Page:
NR: The first thing that caught my attention was your title on Instagram: Unclassifiable Artist. Does this indicate the millions of ideas you want to test and of creative endeavors you want to venture to?

AR: I would agree with that. I have been inspired by the Argentine writer Borges, who was also Unclassifiable. I am focused on constant self-improvement, constant experimentation, constant development; wherever it takes me.

My task is to keep discovering and introducing new mediums of work and ways of experiencing art and design. So, my practice cannot be easily classified, because it is not something that I can fully classify yet, and I probably never will.

As an artist, how essential is it to be multidisciplinary? Do you think a creative should focus on a single discipline in art?

My work is based on pushing the boundaries between the digital and the physical realms to achieve hybridity. In this sense, I consider and love visual culture as a whole, essential in all of its  declinations. There are incredibly interesting intersections that we are seeing and can be further developed between art, design, music, architecture, fashion and so on, and my work is heavily focused on context rather than by piece. Only by mixing different ideas and connecting them will we create new ones.

From Argentina to Barcelona, how do the cultures and communities in these countries – and the others you have been to – influence the way you conceive your works? Can your viewers see the nuances of these cultures in what you create?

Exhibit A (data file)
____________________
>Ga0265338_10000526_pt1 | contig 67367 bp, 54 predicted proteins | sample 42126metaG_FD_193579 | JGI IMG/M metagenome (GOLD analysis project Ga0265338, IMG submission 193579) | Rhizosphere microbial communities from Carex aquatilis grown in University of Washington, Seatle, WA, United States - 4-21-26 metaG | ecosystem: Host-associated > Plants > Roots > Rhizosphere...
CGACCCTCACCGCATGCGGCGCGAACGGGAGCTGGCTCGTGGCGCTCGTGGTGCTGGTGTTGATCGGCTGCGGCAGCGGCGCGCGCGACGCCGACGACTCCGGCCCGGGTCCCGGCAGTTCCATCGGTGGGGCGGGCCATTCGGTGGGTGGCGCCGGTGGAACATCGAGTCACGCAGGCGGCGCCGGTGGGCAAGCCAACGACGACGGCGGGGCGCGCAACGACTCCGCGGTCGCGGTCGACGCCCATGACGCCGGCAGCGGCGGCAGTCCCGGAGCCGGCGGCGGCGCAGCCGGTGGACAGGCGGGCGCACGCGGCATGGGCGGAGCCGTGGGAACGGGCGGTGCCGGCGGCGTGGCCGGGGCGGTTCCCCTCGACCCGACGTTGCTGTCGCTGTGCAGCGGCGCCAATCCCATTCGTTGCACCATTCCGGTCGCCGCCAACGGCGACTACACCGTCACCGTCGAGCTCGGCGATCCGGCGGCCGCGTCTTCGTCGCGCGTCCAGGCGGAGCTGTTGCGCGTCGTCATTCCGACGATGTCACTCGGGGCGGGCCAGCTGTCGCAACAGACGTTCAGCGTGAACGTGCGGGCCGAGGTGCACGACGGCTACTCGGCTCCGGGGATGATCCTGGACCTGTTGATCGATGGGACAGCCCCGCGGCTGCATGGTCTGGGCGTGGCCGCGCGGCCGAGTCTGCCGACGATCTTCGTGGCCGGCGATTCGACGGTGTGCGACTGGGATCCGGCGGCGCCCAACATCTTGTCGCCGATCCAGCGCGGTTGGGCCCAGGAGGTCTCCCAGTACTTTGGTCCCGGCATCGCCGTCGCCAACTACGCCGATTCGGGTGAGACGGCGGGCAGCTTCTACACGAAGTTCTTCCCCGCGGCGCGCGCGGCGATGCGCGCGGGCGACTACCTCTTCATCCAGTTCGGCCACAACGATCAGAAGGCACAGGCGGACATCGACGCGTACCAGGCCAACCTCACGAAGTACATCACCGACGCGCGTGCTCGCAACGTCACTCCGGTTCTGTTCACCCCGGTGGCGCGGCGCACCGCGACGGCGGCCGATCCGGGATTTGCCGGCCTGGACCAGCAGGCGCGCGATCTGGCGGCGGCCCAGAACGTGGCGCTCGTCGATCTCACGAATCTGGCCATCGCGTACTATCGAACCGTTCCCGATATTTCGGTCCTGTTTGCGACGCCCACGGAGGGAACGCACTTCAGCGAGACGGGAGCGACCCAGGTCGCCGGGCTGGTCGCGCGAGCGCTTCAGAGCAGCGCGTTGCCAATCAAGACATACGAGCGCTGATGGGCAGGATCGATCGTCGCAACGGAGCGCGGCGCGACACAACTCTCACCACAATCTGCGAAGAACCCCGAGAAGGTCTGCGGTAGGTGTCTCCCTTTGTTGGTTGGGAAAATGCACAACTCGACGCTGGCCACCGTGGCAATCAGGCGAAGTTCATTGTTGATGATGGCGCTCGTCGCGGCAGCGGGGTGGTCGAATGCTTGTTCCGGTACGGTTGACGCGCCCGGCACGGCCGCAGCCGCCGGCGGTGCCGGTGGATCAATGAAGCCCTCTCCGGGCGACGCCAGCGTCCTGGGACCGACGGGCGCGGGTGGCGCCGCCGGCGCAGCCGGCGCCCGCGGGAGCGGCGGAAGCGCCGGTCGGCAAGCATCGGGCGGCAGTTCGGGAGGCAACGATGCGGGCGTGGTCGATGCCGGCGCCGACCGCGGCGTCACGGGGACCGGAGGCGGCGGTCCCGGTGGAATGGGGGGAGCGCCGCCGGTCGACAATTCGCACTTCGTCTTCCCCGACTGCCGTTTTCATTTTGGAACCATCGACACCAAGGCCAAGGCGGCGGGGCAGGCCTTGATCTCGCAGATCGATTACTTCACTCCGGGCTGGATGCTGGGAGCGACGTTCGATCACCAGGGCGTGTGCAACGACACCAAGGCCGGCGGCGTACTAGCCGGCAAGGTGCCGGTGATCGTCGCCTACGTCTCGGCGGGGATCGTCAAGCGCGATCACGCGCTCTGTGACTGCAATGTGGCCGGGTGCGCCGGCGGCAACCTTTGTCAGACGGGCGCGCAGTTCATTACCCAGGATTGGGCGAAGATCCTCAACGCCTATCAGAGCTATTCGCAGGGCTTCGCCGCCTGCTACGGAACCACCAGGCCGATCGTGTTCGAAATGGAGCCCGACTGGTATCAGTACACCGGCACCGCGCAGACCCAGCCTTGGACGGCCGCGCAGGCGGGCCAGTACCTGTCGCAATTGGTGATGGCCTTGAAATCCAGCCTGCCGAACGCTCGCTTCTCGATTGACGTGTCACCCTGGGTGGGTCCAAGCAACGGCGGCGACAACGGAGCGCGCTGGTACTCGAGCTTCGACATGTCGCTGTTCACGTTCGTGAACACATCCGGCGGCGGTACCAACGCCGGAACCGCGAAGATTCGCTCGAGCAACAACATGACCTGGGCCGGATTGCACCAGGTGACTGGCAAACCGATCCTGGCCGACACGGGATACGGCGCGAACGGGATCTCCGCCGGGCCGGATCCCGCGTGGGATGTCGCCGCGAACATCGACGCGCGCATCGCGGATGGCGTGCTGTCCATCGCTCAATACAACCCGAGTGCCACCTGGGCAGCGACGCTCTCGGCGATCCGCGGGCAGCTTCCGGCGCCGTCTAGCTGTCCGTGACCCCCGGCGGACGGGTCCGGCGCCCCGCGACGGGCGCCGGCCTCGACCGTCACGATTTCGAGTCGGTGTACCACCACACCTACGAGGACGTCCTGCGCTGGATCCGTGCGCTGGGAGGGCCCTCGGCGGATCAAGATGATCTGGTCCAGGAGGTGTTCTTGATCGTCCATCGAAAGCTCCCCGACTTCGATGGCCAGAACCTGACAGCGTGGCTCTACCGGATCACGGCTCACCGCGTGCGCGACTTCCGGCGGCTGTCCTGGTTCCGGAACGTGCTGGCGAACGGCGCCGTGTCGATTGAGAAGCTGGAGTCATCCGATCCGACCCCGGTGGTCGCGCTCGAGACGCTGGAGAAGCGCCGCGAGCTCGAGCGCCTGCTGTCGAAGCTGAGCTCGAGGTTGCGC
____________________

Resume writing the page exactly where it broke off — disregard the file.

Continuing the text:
Most of the places I have lived in are in South Europe, so my works are heavily influenced by culture from the countries here. These places, for many reasons, have been central social territories, which is something that has influenced my approach to creation and the way I have been sharing my journey on the internet since the very beginning of my career (approximately 15 years ago when I started with digital art and design). I have always felt the need to share the way I see the world.

Let us talk about your works. I want to start with An Essay Before Meeting my Daughter. Congratulations, first of all! How do you feel about being a father? How did you celebrate it? Did you feel worried or excited?

I felt all sorts of emotions. It is an experience that cannot be truthfully described or translated. It feels like I am flourishing. It is a novel way of looking at the world. It is an excellent way to cultivate perspective. The way you manage your time, your ideas, and your instincts: they all grow. It is a great challenge in life. It is amazing, and I love it.

Continuing this, you wrote: Anxiety, nervousness, happiness, fears, beloved moments, all that are absorbed and expressed through my artistic lens. Could you guide us on the metaphors of this piece, from the rolling apples to the flipping pages of the books?

The piece was the result of a long reflective process. I wanted to gather and somehow express all the feelings and thoughts that guided these moments of my life, and the piece came very spontaneously as the emotions naturally channeled themselves into form.

With The Shipping, it is the manifestation of a new hybrid reality concerning furniture. How do you envision the future of design in furniture? Would technology replace manual labor?

“I see it as a hybrid of digital and physical; the encounter between the two is already offering an overwhelming amount of possibilities.”